BEIJING (Reuters) - A blast at a power plant in central China killed at least 21 people and injured five on Thursday, the eve of the first anniversary marking massive Tianjin explosions that have spurred government efforts to improve industrial safety.
The power plant blast in Dangyang city in central Hubei province took place around 3:20 p.m. on Thursday, when a high-pressure steam pipe exploded, the official Xinhua news agency said.
The State Administration of Work Safety has dispatched a team to the plant to bolster local rescue efforts and to investigate the accident, state-owned China News Service reported, citing Yang Huanning, head of the administration.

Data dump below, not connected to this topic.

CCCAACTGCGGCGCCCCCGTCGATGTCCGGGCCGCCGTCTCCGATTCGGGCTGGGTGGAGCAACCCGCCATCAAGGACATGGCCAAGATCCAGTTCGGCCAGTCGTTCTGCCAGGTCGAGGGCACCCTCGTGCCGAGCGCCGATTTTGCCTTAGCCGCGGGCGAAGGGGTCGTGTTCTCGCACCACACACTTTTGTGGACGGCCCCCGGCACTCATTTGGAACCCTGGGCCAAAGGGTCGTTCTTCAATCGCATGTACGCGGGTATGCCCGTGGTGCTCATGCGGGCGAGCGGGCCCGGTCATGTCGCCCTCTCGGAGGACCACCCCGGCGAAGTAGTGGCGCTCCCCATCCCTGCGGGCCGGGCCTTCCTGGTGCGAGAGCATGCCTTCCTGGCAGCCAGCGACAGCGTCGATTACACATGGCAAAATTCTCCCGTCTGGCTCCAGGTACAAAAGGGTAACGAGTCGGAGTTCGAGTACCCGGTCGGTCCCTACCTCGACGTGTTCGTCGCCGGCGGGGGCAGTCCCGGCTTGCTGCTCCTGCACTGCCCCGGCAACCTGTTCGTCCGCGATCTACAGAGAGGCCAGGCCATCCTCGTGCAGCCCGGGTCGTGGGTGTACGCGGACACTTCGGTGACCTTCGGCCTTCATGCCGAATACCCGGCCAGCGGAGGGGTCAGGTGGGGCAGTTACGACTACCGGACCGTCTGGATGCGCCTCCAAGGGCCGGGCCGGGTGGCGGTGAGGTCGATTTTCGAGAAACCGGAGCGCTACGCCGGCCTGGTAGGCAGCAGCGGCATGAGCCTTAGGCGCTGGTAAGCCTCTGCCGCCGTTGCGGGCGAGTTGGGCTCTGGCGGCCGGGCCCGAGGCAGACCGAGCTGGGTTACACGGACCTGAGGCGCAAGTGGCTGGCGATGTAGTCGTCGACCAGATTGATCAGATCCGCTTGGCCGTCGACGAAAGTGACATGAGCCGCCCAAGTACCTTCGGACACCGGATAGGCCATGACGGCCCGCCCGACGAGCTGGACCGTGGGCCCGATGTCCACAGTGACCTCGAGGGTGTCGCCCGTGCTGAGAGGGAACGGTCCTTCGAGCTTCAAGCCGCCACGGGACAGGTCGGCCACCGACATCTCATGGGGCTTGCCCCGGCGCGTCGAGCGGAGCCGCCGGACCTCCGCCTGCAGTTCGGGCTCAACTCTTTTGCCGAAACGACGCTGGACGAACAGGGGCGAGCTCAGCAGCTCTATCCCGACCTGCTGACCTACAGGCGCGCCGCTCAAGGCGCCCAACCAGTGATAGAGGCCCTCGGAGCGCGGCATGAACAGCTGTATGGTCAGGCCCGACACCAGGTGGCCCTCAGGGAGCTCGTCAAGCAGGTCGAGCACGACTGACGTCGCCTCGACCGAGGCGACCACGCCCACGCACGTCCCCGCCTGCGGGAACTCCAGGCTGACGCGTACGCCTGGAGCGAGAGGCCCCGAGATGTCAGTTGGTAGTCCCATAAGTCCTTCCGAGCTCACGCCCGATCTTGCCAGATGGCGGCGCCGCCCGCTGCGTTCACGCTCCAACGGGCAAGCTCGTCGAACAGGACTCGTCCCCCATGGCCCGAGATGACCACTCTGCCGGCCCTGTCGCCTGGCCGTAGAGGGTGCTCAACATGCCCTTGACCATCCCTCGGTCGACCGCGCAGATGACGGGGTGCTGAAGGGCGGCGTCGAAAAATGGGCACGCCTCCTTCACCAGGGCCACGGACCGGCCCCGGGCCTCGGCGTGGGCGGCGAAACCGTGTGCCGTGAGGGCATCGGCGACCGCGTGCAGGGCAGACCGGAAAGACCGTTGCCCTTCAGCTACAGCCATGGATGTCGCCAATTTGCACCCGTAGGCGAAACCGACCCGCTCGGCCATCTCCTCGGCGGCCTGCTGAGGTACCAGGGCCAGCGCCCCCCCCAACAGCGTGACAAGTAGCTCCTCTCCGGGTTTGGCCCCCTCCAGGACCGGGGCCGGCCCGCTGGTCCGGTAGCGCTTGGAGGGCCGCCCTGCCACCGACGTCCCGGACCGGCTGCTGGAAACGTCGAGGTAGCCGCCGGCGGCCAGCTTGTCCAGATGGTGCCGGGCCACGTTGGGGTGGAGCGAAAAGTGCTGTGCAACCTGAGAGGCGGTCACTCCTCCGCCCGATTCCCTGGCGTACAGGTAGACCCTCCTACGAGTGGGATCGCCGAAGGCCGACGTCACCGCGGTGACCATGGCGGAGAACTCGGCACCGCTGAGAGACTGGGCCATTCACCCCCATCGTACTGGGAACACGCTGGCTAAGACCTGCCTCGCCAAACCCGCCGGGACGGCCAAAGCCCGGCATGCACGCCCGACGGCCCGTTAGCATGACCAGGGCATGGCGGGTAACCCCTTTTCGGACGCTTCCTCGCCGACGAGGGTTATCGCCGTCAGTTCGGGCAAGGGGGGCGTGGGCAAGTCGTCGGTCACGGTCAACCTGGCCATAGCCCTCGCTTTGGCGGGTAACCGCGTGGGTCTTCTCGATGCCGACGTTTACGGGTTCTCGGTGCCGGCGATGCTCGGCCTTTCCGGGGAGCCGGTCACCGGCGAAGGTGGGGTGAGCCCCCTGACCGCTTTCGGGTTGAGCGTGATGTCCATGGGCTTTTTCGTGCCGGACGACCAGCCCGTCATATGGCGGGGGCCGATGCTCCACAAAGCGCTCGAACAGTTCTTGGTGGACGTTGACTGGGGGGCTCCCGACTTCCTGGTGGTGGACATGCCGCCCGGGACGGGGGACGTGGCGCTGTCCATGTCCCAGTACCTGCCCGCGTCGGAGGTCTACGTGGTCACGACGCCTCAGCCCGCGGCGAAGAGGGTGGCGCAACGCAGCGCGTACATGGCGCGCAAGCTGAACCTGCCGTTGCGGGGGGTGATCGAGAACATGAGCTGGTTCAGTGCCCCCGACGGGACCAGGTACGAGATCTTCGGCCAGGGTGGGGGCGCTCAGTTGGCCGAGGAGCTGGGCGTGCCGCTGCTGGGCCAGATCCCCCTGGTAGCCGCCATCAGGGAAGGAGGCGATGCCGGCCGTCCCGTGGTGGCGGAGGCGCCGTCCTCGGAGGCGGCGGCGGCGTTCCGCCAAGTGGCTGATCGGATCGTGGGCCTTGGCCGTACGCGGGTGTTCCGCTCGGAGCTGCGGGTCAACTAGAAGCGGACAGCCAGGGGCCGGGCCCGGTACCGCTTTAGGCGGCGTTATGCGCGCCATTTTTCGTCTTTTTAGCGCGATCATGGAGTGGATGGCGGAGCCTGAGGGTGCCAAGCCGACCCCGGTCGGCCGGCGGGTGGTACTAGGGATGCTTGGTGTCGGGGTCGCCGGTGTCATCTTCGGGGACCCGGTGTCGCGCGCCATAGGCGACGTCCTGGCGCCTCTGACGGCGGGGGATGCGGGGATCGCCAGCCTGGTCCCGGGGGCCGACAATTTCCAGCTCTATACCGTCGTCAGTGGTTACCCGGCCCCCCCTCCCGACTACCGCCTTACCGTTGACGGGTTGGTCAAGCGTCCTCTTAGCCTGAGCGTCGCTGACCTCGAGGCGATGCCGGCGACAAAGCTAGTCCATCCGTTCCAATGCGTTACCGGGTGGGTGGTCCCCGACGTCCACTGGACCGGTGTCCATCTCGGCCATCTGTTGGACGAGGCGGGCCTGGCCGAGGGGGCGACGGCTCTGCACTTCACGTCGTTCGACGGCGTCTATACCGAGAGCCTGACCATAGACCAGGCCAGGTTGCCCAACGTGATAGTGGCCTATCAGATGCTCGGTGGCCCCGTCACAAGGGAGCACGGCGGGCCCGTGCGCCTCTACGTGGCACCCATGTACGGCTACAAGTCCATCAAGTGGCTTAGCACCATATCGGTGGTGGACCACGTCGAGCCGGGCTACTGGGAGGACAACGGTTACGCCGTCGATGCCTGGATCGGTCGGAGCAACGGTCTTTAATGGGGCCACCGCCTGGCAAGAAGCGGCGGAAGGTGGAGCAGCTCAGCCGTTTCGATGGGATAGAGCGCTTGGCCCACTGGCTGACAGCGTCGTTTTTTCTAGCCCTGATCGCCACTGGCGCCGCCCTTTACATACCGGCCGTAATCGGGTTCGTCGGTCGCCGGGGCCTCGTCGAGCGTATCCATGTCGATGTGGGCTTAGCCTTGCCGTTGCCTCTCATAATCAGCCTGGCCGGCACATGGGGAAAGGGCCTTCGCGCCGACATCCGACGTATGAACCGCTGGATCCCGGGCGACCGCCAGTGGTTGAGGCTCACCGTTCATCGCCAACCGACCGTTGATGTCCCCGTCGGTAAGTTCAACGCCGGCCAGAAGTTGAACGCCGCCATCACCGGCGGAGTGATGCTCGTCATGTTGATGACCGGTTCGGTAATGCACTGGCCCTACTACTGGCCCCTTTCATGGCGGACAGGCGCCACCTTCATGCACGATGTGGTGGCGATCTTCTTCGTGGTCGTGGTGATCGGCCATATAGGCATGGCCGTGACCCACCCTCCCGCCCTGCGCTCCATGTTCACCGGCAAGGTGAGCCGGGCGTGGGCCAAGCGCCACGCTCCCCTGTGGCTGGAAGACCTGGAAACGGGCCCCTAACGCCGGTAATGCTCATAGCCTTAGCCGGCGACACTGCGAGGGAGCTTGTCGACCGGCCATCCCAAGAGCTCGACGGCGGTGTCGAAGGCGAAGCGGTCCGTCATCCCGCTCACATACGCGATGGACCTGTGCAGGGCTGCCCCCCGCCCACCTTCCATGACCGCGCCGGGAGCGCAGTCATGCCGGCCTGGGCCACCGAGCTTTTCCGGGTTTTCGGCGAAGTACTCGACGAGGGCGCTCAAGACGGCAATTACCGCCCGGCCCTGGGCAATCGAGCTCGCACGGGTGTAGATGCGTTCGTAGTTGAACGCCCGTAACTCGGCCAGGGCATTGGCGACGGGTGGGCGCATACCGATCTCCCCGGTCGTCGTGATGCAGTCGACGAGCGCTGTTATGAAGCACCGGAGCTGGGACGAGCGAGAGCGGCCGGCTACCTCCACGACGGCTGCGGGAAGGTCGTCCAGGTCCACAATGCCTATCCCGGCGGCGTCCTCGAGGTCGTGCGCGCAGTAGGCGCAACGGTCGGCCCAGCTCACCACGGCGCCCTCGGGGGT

Yang said there were lessons to be drawn from the incident to prevent similar mishaps from recurring.
Deadly accidents are relatively common at industrial plants in China, and anger over lax standards is growing after three decades of swift economic growth marred by incidents from mining disasters to factory fires.
China has vowed to improve safety at such facilities. President Xi Jinping has said authorities would learn the lessons paid for with blood after chemical blasts in the port city of Tianjin on Aug. 12 last year killed more than 170 people.
Binhai New Area in Tianjin has completely overhauled 583 dangerous chemicals companies, Xinhua reported on Thursday, with 68 firms ordered to shut or relocate.
A year later, excavators are still working to clear rubble from the disaster site, pointing to the scale of the destruction, while survivors of the blast grieve.
Reporting by Michael Martina; Editing by Clarence Fernandez and Richard Pullin
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